4. Other claims. Solano claims that the judge erred in failing to instruct the jury on the lesser included offense of simple possession because he could have been a buyer rather than a seller of cocaine. No evidence was presented at trial to support a verdict on a lesser included offense. See Commonwealth v. Gould, 413 Mass. 707 , 715 (1992), and cases cited. There was no error.
Villar's argument with respect to "sentencing entrapment" is
foreclosed by Commonwealth v. Garcia, 421 Mass. 686 , 692693 (1996), where we rejected the argument that this theory should be considered by a fact finder in deciding whether the defendant was induced by the police to sell the larger amounts that would render him guilty of trafficking in cocaine. See Commonwealth v. Ortiz, 424 Mass. 853 , 860-861 (1997).
[Note 1] Six against Jaime Gonzalez, two against Berto Solano, and one against Carlos A. Villar.
Cruz, Solano (on two indictments), and Gonzalez (on two indictments) were convicted of trafficking in cocaine with a net weight of one hundred grams or more but less than 200 grams pursuant to G. L. c. 94C, s. 32E (b) (3). Gonzalez and Villar were convicted of trafficking in cocaine with a net weight of 200 grams or more pursuant to G. L c. 94C, s. 32E (b) (4). Gonzalez also was convicted on two indictments charging trafficking in cocaine with a net amount of between fourteen and twenty-eight grams and unlawful distribution of cocaine.
[Note 2] We have also held that "[a] controlled purchase of narcotics, supervised by the police, provides probable cause to issue a search warrant." Commonwealth v. Warren, 418 Mass. 86 , 89 (1994), citing Commonwealth v. Luna, 410 Mass. 131 , 134(1991).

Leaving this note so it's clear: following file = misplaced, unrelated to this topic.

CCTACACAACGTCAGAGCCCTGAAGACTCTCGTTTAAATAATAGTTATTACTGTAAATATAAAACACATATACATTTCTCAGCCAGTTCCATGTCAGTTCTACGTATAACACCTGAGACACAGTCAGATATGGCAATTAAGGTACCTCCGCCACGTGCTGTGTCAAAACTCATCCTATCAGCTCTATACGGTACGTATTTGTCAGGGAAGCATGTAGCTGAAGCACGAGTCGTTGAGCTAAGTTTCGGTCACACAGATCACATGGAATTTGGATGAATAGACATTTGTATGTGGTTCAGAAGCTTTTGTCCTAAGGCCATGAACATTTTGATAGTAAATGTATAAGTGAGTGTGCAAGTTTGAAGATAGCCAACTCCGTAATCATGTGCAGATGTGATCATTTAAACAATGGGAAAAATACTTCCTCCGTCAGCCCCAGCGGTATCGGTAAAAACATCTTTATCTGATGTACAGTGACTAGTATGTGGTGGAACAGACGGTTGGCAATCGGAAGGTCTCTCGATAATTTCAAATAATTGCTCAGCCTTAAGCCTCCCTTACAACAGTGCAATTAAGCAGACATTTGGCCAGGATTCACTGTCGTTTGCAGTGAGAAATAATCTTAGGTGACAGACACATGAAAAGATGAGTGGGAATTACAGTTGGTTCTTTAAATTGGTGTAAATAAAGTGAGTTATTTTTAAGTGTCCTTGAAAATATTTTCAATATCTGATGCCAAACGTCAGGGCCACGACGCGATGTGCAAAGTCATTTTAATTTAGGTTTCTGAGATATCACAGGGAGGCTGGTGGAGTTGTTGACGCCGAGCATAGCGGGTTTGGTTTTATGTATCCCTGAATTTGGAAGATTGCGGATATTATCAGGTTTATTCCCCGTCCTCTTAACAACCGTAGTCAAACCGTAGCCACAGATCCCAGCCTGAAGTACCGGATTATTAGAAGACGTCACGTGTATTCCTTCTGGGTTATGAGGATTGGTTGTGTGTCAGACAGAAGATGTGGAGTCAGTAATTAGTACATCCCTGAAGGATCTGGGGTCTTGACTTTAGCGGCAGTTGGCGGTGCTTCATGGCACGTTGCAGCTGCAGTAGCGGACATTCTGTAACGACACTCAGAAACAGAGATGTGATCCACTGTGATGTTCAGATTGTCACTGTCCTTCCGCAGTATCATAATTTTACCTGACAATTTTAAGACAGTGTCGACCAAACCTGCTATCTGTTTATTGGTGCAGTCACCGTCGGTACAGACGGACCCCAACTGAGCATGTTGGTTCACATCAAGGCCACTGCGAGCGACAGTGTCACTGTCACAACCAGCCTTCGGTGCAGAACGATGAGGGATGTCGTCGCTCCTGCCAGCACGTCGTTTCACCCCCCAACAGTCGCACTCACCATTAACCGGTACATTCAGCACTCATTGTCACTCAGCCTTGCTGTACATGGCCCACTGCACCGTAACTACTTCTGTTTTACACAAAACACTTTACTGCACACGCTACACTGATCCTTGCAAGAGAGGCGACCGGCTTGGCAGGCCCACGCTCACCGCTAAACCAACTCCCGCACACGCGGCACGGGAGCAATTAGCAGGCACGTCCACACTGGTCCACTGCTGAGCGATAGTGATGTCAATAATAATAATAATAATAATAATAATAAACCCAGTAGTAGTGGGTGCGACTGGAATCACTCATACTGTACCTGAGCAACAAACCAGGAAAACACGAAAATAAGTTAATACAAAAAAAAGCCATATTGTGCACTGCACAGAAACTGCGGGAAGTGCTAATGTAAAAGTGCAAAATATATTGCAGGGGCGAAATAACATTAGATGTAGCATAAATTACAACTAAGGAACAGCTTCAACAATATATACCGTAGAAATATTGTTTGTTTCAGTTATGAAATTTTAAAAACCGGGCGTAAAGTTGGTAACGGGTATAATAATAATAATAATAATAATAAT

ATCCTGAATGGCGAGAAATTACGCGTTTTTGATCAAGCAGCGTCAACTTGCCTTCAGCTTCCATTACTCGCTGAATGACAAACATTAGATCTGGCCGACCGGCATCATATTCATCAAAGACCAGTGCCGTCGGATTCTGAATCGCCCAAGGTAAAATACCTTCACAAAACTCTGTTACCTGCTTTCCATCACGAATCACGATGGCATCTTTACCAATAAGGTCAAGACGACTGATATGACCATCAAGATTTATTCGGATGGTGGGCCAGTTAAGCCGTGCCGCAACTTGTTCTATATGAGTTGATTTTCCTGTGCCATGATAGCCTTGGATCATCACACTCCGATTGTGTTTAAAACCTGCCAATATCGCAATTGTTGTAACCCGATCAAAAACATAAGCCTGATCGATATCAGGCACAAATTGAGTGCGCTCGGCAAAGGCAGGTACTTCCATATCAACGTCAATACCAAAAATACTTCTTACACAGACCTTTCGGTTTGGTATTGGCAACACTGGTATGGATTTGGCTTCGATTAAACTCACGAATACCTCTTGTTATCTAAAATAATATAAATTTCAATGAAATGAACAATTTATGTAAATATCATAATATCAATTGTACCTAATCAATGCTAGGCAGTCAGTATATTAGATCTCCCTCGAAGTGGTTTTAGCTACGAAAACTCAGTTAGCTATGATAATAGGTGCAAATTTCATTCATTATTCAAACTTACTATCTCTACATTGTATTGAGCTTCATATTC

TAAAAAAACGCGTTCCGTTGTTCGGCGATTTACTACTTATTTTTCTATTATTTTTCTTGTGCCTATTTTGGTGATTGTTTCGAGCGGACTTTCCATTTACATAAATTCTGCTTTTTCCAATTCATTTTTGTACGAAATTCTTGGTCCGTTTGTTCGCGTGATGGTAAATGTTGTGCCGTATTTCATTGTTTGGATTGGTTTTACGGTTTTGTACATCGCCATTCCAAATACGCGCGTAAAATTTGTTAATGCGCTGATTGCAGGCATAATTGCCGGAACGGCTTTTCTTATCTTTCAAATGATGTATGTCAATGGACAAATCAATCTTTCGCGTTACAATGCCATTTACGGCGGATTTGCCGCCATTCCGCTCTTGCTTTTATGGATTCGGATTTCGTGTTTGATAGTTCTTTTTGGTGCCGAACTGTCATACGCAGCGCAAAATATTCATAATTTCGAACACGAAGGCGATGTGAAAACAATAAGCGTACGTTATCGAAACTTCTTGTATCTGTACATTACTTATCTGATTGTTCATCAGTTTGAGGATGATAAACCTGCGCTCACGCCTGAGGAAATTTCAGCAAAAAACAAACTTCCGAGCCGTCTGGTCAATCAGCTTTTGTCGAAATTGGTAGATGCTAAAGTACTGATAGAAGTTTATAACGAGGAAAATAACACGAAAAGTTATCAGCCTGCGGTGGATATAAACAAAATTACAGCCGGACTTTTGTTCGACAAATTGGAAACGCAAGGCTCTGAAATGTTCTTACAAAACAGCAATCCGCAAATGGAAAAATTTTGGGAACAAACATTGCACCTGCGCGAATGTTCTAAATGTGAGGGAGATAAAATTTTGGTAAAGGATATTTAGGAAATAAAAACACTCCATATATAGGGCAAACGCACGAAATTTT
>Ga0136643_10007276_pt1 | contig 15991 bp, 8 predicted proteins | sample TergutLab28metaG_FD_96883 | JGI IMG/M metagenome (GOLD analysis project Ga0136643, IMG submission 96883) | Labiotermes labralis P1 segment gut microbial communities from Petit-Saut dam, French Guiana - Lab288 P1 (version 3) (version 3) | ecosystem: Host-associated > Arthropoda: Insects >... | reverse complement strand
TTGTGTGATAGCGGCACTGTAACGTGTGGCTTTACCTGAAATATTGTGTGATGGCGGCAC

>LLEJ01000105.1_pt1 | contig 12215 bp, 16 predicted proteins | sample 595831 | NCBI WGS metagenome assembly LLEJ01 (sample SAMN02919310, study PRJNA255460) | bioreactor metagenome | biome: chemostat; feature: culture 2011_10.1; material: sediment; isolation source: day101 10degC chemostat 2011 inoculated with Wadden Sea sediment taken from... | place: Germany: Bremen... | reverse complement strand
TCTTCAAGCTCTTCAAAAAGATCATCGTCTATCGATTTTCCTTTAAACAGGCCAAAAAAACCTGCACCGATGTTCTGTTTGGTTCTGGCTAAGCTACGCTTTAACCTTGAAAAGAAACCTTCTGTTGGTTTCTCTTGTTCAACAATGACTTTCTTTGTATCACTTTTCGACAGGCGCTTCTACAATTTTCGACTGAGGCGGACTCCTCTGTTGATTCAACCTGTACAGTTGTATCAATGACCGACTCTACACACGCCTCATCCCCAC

[Note 3] "An anticipatory warrant, by definition, is a warrant that has been issued before the necessary events have occurred which will allow a constitutional search of the premises; if those events do not transpire, the warrant is void." United States v. Garcia, 882 F.2d 699, 702 (2d Cir.), cert. denied sub nom. Grant v. United States, 493 U.S. 943 (1989). "Anticipatory search warrants typically relate to contraband in transit, where a specific described item is known to be on route to a specific person, often at a specified place, and the warrant is issued before the item reaches that person's hands or the premises to be searched." Commonwealth v. Douglas, 399 Mass. 141 , 144 (1987).
[Note 4] According to Trooper Thomas's testimony at trial, Gonzalez stated several times that he had to "reach out for" or "contact" his partner in order to gain access to the larger amounts of drugs.
[Note 5] This evidence, together with Gonzalez's extrajudicial statements, renders Solano's claim of error in the denial of his motion for a required finding of not guilty meritless. Commonwealth v. Latimore, 378 Mass. 671 , 676-677 (1979).